TY - JOUR

T1 - High-intensity interval training changes mitochondrial respiratory capacity differently in adipose tissue and skeletal muscle

AU - Dohlmann, Tine L.

AU - Hindsø, Morten

AU - Dela, Flemming

AU - Helge, Jørn W.

AU - Larsen, Steen

PY - 2018/9/1

Y1 - 2018/9/1

N2 - The effect of high-intensity training (HIT) on mitochondrial ADP sensitivity and respiratory capacity was investigated in human skeletal muscle and subcutaneous adipose tissue (SAT). Twelve men and women underwent 6 weeks of HIT (7 × 1 min at app. 100% of maximal oxygen uptake (VO 2max )). Mitochondrial respiration was measured in permeabilized muscle fibers and in abdominal SAT. Mitochondrial ADP sensitivity was determined using Michaelis Menten enzyme kinetics. VO 2max , body composition and citrate synthase (CS) activity (skeletal muscle) and mtDNA (SAT) were measured before and after training. VO 2max increased from 2.6 ± 0.2 to 2.8 ± 0.2 L O 2 /min (P = 0.011) accompanied by a decreased mitochondrial ADP sensitivity in skeletal muscle (K m : 0.14 ± 0.02 to 0.29 ± 0.03 mmol/L ADP (P = 0.002)), with no changes in SAT (K m : 0.12 ± 0.02 to 0.16 ± 0.05 mmol/L ADP; P = 0.186), following training. Mitochondrial respiratory capacity increased in skeletal muscle from 57 ± 4 to 67 ± 4 pmol O 2 ·mg -1 ·sec -1 (P < 0.001), but decreased with training in SAT from 1.3 ± 0.1 to 1.0 ± 0.1 pmol O 2 ·mg -1 ·sec -1 (P < 0.001). CS activity increased (P = 0.027) and mtDNA was unchanged following training. Intrinsic mitochondrial respiratory capacity was unchanged in skeletal muscle, but increased in SAT after HIT. In summary, our results demonstrate that mitochondrial adaptations to HIT in skeletal muscle are comparable to adaptations to endurance training, with an increased mitochondrial respiratory capacity and CS activity. However, mitochondria in SAT adapts differently compared to skeletal muscle mitochondria, where mitochondrial respiratory capacity decreased and mtDNA remained unchanged after HIT.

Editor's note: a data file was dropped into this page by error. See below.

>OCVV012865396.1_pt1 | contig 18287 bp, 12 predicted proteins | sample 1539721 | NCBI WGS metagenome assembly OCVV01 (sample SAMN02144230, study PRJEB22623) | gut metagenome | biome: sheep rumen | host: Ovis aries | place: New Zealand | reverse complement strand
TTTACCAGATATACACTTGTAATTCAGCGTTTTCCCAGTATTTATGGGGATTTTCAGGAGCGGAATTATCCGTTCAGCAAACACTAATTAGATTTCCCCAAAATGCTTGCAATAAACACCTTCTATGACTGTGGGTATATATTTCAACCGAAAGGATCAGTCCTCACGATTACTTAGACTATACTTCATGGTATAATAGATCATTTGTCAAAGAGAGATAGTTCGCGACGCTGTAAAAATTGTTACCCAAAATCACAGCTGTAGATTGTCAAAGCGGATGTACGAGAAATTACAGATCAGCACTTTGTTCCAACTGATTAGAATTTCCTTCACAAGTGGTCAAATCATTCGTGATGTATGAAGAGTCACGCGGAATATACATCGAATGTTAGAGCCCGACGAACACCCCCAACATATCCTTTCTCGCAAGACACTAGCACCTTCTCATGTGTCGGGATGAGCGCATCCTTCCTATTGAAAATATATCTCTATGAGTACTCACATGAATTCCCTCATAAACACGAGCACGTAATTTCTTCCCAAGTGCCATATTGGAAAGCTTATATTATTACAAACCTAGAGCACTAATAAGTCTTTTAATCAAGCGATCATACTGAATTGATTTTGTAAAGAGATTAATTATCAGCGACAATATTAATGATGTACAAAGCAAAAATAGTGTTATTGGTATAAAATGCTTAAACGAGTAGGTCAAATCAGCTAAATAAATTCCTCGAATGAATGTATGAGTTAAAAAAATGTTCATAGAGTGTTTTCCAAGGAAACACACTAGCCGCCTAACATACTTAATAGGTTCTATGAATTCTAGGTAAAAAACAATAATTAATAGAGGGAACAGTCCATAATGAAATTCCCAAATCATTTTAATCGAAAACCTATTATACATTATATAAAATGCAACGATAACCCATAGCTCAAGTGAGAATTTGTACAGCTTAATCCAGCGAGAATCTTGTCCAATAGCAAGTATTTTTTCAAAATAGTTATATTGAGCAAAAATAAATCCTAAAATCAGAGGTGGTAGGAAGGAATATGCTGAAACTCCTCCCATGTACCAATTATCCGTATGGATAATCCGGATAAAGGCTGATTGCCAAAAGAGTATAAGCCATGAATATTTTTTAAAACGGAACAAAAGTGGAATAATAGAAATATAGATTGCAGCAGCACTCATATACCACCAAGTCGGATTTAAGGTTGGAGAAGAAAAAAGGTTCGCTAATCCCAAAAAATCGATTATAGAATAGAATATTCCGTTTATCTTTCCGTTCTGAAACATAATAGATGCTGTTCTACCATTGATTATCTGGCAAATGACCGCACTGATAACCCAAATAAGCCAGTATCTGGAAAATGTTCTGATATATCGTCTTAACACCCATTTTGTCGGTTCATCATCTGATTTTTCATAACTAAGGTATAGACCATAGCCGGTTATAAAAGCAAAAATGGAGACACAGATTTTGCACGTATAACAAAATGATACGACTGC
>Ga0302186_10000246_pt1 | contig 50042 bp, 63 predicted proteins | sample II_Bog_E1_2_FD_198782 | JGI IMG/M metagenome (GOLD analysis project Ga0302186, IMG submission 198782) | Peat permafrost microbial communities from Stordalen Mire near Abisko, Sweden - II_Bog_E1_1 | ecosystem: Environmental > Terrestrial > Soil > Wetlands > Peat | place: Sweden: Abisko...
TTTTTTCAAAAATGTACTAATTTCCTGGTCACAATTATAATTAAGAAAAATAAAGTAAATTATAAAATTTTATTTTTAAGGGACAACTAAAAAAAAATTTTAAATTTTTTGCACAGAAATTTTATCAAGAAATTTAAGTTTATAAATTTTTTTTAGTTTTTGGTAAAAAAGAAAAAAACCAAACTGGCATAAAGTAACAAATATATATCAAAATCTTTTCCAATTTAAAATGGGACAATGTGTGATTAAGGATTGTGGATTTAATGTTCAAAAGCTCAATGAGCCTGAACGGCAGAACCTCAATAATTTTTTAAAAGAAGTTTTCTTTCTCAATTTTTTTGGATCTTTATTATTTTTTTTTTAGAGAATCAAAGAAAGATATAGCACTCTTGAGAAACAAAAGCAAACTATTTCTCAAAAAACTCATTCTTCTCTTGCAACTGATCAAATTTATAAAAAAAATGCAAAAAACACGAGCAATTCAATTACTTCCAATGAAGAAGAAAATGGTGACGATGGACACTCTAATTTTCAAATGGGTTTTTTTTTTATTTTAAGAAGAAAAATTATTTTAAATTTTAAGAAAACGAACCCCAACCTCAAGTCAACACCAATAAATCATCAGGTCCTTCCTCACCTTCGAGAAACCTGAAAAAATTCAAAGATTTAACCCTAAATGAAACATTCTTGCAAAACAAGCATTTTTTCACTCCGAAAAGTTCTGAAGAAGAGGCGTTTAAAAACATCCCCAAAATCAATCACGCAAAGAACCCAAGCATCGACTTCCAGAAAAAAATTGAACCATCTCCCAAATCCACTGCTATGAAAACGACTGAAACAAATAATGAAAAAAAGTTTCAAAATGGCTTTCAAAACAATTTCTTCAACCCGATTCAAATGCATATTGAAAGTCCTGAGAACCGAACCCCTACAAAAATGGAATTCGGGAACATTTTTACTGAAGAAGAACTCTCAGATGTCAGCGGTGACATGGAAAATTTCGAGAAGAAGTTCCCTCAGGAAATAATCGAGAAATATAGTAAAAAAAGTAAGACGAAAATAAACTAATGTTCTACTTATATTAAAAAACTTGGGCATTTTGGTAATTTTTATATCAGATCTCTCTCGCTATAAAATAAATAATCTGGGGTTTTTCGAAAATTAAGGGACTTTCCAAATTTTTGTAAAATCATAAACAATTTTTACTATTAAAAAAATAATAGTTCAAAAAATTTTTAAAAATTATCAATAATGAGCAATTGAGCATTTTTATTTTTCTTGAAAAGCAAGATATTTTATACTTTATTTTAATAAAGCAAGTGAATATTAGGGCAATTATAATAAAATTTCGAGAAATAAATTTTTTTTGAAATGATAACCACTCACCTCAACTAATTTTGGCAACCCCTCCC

AB - The effect of high-intensity training (HIT) on mitochondrial ADP sensitivity and respiratory capacity was investigated in human skeletal muscle and subcutaneous adipose tissue (SAT). Twelve men and women underwent 6 weeks of HIT (7 × 1 min at app. 100% of maximal oxygen uptake (VO 2max )). Mitochondrial respiration was measured in permeabilized muscle fibers and in abdominal SAT. Mitochondrial ADP sensitivity was determined using Michaelis Menten enzyme kinetics. VO 2max , body composition and citrate synthase (CS) activity (skeletal muscle) and mtDNA (SAT) were measured before and after training. VO 2max increased from 2.6 ± 0.2 to 2.8 ± 0.2 L O 2 /min (P = 0.011) accompanied by a decreased mitochondrial ADP sensitivity in skeletal muscle (K m : 0.14 ± 0.02 to 0.29 ± 0.03 mmol/L ADP (P = 0.002)), with no changes in SAT (K m : 0.12 ± 0.02 to 0.16 ± 0.05 mmol/L ADP; P = 0.186), following training. Mitochondrial respiratory capacity increased in skeletal muscle from 57 ± 4 to 67 ± 4 pmol O 2 ·mg -1 ·sec -1 (P < 0.001), but decreased with training in SAT from 1.3 ± 0.1 to 1.0 ± 0.1 pmol O 2 ·mg -1 ·sec -1 (P < 0.001). CS activity increased (P = 0.027) and mtDNA was unchanged following training. Intrinsic mitochondrial respiratory capacity was unchanged in skeletal muscle, but increased in SAT after HIT. In summary, our results demonstrate that mitochondrial adaptations to HIT in skeletal muscle are comparable to adaptations to endurance training, with an increased mitochondrial respiratory capacity and CS activity. However, mitochondria in SAT adapts differently compared to skeletal muscle mitochondria, where mitochondrial respiratory capacity decreased and mtDNA remained unchanged after HIT.

KW - Adipose tissue

KW - ADP sensitivity

KW - high-intensity training

KW - mitochondria

KW - mitochondrial respiratory capacity

KW - skeletal muscle

U2 - 10.14814/phy2.13857

DO - 10.14814/phy2.13857

M3 - Journal article

C2 - 30221839

AN - SCOPUS:85053873106

VL - 6

SP - 1

EP - 11

JO - Physiological Reports

JF - Physiological Reports

SN - 2051-817X

IS - 18

M1 - e13857

ER -

ID: 203979006